Additionally, a flap pocket is placed on either side of the chest, with no hand-warmer pockets as the use of such was seen as too undisciplined for military personnel. Today, these details vary model-to-model, but the silhouette remains a winning classic.
Rough Wear, one of the original manufacturers, can still be found at a few outlets like British suppliers Eastman Leathers.
The Modern Take
Timberland, while known for their boots, has been stomping all over the outerwear game lately with pieces like this trimmed down A-2 style bomber in a rough black suede.
Like all things leather, Schott makes some of the best, and they are actually cheaper than finding something vintage.
The MA-1 Bomber is another iconic piece of military-inspired menswear that you’re sure to recognize and see everywhere…these days especially.
Originally created as a response to the development of jet aircraft, which flew higher and faster and therefore subjected pilots to colder conditions – the MA-1 wouldn’t freeze if it got wet like previous leather iterations (like the A-2).
Additionally, the new jet cockpits were much smaller, previous leather jacket styles were too bulky and stiff to be comfortably mobile.
After replacing the leather with a nylon or polyester shell, the MA-1 was again cut waist-length, and kept the knit ribbing around the cuffs and waist. Instead of a shirting style collar, the MA-1 utilizes more knit ribbing around the neck, and also includes regular hand-warmer pockets along with a signature pocket along the bicep of one sleeve.
Popular in civilian fashion since the 70’s, the MA-1 bomber has seen a recent resurgence thanks to it’s heavy use by high fashion designer Helmut Lang, and more recently its adoption into street style via celebrities like Kanye West and A$AP Rocky.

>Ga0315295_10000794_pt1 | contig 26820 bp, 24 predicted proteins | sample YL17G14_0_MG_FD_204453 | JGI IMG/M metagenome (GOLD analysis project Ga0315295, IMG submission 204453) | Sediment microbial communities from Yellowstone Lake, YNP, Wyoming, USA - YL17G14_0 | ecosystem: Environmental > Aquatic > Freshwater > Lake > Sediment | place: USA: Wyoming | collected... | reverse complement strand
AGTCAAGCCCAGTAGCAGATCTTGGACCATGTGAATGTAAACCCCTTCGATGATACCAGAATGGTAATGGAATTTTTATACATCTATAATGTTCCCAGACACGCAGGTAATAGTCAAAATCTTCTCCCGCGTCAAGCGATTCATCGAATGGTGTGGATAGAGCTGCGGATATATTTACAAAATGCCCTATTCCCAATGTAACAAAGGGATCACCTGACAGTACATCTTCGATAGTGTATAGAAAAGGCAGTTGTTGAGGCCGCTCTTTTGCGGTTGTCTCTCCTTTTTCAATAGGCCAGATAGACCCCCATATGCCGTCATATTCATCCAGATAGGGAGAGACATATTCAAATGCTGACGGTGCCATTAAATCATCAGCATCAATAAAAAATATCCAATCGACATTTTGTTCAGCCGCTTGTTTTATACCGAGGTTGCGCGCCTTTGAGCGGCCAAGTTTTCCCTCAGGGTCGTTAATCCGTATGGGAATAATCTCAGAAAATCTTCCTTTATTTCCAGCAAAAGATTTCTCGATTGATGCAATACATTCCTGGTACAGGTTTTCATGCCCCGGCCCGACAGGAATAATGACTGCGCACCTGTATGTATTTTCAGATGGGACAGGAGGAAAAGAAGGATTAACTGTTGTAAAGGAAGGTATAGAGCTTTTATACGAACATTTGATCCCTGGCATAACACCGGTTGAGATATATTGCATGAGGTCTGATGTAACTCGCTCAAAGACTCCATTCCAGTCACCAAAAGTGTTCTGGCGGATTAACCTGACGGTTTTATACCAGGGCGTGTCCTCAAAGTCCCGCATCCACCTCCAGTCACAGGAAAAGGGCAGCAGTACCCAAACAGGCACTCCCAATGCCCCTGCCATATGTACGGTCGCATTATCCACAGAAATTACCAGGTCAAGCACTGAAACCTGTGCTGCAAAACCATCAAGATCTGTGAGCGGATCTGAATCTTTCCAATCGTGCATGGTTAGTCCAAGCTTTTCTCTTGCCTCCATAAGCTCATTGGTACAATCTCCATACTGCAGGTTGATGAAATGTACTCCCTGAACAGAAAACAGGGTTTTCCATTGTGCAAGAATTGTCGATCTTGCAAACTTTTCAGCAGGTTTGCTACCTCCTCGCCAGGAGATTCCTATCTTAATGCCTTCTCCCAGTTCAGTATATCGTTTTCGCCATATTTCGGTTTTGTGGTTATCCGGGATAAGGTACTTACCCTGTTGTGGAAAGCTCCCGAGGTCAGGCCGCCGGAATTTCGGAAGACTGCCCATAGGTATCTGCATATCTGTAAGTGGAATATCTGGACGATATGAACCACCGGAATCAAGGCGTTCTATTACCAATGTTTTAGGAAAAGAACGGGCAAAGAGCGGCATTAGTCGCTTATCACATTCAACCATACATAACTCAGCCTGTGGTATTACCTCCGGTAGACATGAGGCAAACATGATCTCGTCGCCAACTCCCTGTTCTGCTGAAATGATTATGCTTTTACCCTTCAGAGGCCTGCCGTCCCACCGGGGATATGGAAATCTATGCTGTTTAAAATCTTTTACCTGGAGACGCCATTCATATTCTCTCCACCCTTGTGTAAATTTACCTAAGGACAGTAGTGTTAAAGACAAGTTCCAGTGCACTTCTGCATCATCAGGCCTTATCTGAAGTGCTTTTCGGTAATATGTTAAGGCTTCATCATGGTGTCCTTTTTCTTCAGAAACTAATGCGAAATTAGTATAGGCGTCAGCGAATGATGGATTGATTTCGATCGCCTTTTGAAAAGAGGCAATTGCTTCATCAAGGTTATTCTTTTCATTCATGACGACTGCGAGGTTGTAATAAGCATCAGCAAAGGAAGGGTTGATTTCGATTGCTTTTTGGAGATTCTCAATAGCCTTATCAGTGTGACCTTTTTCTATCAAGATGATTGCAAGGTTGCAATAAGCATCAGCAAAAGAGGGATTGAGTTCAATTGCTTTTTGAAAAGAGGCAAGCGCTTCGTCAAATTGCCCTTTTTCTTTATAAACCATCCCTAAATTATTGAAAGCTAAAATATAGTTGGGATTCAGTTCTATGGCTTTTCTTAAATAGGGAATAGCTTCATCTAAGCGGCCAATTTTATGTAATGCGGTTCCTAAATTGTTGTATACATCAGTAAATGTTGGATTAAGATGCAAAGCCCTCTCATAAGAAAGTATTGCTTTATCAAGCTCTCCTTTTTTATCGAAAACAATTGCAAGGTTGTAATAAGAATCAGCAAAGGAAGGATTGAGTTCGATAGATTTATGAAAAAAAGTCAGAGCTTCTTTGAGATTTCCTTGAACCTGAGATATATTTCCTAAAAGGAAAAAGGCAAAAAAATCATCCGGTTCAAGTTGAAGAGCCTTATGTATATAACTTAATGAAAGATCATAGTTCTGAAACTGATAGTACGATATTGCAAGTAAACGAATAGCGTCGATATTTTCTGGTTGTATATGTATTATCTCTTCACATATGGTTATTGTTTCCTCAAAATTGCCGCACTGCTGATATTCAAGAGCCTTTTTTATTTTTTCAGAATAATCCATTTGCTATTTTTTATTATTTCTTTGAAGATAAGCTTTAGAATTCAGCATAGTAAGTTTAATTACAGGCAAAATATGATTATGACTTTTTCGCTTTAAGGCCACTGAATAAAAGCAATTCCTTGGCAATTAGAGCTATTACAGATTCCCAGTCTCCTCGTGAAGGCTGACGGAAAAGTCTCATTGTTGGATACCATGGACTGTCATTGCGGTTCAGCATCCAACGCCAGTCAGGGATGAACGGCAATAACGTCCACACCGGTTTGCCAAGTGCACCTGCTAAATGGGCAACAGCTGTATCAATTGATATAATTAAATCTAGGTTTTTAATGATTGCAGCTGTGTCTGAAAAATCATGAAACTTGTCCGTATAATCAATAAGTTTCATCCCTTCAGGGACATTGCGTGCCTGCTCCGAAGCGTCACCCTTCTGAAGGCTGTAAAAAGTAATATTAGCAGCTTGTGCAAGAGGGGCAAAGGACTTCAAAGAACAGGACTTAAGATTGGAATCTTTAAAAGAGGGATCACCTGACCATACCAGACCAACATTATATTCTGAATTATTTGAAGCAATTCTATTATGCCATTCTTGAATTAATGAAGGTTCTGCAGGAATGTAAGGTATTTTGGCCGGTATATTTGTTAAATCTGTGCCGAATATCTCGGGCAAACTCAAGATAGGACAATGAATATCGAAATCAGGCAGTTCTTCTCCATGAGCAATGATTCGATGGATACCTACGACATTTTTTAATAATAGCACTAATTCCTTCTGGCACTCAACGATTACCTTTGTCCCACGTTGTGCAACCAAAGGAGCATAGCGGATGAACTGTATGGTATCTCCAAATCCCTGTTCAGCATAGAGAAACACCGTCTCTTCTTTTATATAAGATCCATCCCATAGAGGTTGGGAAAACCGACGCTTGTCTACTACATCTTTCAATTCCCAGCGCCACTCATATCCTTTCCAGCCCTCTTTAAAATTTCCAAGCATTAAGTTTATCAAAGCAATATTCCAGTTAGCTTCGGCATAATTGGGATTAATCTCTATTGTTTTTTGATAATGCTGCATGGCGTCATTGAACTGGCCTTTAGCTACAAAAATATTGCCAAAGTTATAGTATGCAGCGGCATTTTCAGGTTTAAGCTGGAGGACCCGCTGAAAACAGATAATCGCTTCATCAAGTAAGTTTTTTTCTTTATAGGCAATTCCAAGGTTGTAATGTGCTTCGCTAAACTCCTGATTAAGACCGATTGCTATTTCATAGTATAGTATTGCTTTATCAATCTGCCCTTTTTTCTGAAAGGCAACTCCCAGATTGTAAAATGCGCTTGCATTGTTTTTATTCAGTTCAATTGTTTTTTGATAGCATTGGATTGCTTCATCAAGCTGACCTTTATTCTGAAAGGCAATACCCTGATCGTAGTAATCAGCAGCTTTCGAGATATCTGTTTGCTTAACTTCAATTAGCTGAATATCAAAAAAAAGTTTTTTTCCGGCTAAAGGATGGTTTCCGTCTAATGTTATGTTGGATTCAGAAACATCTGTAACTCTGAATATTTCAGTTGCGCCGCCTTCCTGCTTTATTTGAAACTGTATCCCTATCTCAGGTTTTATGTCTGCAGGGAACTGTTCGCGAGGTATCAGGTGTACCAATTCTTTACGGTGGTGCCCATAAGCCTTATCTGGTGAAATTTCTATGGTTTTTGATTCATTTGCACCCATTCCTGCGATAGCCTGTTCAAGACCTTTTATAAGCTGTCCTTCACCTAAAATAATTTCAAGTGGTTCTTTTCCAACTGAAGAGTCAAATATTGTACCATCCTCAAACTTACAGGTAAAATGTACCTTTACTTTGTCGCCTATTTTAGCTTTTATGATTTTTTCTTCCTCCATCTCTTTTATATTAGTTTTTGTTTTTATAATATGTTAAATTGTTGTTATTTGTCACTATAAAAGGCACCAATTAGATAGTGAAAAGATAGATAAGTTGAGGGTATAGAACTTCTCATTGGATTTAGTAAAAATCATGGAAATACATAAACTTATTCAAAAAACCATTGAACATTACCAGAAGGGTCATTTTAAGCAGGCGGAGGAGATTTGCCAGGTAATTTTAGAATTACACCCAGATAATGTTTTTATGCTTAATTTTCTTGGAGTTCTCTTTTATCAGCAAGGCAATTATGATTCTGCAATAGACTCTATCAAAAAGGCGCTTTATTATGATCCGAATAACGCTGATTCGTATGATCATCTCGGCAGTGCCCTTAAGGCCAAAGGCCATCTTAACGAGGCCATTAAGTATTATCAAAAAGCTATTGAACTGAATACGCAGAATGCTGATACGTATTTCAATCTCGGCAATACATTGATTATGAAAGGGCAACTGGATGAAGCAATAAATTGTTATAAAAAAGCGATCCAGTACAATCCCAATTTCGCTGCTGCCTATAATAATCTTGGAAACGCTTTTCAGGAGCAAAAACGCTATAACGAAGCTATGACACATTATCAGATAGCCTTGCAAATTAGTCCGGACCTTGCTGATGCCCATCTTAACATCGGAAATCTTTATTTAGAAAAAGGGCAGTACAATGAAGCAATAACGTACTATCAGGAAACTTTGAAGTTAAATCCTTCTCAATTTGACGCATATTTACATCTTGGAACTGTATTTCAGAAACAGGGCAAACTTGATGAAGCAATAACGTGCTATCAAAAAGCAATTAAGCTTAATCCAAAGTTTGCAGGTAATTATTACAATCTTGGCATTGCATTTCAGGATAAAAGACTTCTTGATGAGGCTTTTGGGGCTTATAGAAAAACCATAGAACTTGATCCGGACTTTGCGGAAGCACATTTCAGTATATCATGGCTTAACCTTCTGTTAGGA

The classic by Alpha Industries is still going strong today.
The Modern Take
The long-length version got a lot of love in the streetwear scene, and even OG manufacturers Alpha Industries have taken a stab at their own version.
For something sleeker, try out the khaki bomber from Acne Studios that eschews some of the original M-1 detailing for a more minimalist look.
The Duffle Coat
While the term ‘Duffle Coat’ has come to indicate a distinct style, the name originally refers to the specific type of fabric used, which was a thick wool developed in Duffel, Belgium.
Now you can find duffle coats made from a wide variety of fabrics (though usually still wool-based), and the defining characteristics have become most notably the toggle closures, fashioned from wood or horn fastened to rope or leather loops. Additionally, most duffle coats are hooded, thigh-length and feature a more boxy fit.
Originally a British creation, Gloverall took up production after acquiring a boat-load of surplus originals issued to the British Royal Navy during WWI and WWII – and they continue to make one of the best models out there.
The Modern Take
Uniqlo took the Gloverall original, clipped the sides, replaced the wood and rope closures with horn and leather and gave it a price that is much easier on the wallet.
Editor’s note: currently sold out at Uniqlo, but this gets a refresh every fall and can be worth the wait to save some dough.
For the duffle coat, it’s all about the OG version! Doesn’t get better than the original, in my humble opinion.
The Pea Coat
Like the duffle coat, the pea coat is a staple of naval wear, originating within the British Royal Navy and later adapted by their american counterparts, with mentions of the garment appearing in American newspapers as early as the 1720’s.
Crafted from similar (if not identical) fabric and designed for the same function as The Duffle Coat, the differences lie in the details.
Pea coats are characterized by a double-breasted closure, with broad lapels and a length that is traditionally shorter than the duffle coat (although knee-length options do exist, usually referred to as an ‘officer’s coat’, named for their use in the uniforms of high-ranking naval officials).
As for the origin of the name, opinions differ. Many attribute it to an abbreviation of ‘Pilot-Cloth’ (which pea coats were often made of in their early forms) to ‘P-Cloth’ and then ‘P-Coat.’
Sterlingwear of Boston is the official supplier of pea coats to American naval forces.
The Modern Take
Ok, this is a cop out, but the pea coat can be found at practically every modern menswear brand, from J.Crew to Bonobos to Club Monaco and everyone in between.
Instead of picking one from the crowd, here are two unique but equally drool-worthy grails…
For a truly bad-ass pea coat, Cadet makes a bold officer’s coat that is sure to command attention.